when you want to recover, you use the same encryption tool and enter the encrypted result (7844bc....) and your password (%Vn4mDb2g0@Abv,3*q) and it should give you the mnemonic (slice citizen truth...) which you can use in the same wallet software.

Quote
So persistence...necessary or not?
persistence will remember the changes you made. for example if you install and create the wallet it will remember the wallet and next time you boot the OS it will have it. you don't want this if you are creating a paper wallet.
that is why i suggested using a DVD since you can't add persistence to a DVD.

Quote
How is that done exactly?
take a look here: https://electrum.readthedocs.io/en/latest/coldstorage.html

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October 31, 2020, 03:51:07 PM
Last edit: October 31, 2020, 04:08:28 PM by 9thsky
 #18

Appreciate it Pooya!

Any recommendations if I want to go the mnemonics route?
i'd go with Electrum but keep in mind that Electrum mnemonics are only usable in Electrum itself and one or two other wallets. it is not a big deal since the algorithm is known and pretty easy to duplicate but you should know that it is different from BIP39 (the mnemonic BIP).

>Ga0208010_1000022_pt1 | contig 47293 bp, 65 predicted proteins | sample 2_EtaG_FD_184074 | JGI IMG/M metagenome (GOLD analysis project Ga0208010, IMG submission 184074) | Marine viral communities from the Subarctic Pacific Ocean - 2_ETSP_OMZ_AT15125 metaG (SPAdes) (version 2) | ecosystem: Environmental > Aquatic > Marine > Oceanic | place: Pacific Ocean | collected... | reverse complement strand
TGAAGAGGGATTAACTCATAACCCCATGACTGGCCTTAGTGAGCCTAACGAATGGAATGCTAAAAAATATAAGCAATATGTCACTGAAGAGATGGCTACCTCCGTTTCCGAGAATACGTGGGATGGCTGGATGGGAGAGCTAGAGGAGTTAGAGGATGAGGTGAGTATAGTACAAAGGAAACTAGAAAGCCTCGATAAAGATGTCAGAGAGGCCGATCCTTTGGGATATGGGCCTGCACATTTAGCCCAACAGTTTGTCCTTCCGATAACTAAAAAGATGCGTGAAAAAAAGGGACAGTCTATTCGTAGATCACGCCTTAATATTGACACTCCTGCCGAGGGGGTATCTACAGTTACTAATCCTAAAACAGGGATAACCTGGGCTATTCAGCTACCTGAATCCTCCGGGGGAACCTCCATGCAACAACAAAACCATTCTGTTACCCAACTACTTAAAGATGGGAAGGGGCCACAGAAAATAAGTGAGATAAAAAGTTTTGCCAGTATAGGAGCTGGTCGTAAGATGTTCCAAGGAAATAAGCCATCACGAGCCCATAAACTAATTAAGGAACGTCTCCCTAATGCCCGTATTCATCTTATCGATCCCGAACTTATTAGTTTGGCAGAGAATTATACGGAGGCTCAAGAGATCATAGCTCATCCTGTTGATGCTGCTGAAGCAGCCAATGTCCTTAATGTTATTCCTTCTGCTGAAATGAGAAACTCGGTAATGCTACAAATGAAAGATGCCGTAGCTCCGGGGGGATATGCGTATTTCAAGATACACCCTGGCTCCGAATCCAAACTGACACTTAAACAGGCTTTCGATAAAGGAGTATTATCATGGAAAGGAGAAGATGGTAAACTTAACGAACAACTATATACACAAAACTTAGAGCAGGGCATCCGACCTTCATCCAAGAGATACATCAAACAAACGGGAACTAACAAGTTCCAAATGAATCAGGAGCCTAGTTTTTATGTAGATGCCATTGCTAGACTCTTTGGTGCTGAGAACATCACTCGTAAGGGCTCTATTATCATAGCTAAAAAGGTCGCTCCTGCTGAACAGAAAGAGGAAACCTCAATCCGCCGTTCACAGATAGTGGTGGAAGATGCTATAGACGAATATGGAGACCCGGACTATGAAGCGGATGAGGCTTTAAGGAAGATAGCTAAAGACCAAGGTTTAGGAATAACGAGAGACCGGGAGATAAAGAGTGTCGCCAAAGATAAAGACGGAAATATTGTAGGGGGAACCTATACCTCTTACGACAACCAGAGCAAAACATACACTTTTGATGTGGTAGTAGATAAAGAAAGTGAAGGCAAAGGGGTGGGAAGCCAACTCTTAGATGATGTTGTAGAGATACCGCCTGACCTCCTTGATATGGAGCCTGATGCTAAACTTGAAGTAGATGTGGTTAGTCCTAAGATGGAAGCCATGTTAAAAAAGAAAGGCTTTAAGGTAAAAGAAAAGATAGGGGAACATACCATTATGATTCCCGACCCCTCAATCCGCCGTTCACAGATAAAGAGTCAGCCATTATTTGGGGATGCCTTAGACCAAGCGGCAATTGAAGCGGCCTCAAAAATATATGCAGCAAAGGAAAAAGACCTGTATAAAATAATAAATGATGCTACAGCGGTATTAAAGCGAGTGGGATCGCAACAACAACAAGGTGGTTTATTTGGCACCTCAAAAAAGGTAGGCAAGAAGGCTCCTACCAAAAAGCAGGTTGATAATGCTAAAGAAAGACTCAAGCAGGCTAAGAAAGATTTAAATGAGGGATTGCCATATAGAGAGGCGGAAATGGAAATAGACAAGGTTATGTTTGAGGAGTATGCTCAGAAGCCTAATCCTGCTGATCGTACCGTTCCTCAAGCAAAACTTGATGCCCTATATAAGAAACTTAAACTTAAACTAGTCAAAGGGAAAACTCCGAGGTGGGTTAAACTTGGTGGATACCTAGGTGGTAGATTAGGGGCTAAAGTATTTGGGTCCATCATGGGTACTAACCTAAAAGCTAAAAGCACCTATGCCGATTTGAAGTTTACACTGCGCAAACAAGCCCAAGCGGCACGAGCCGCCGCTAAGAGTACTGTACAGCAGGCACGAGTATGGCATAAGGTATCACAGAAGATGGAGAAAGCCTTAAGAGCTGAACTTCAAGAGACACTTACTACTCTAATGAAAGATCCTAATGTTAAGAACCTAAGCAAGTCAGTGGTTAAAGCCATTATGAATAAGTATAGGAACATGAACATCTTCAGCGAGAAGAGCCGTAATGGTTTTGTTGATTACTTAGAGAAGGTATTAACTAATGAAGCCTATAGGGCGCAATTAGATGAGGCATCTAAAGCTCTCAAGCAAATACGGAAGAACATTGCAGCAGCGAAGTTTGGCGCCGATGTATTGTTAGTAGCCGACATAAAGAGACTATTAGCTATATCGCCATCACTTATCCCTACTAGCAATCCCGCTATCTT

OK. I'm not getting much luck Googeling "private key vs mnemonic vs mneminics BIP39".

Could you please help me out? What's the difference between the three in the way they are and function in as layman's termish as possible?

And what exactly is an "export option"?
...some wallets only show you the addresses they generated and don't have an option to show you the private key of it.....

Like Coinbase?

And if I'm doing mnemonics....Recommendations? Also, what is an encryption tool?
an encryption tool is a tool that lets you enter an arbitrary string plus a password and gives you the encrypted result. it has to be open source and popular. since i haven't used any i can't recommend any. maybe someone else can chip in. i pretty much wrote my own code using a KDF and .net System.Security.Cryptography.AES

Sorry. I'm not sure I understand the core function of this tool in relation to Bitcoin. Is it a tool where you enter your btc key and it would convert it to a code and then you can use that code to retrieve your key? If so, then when does the password come into play?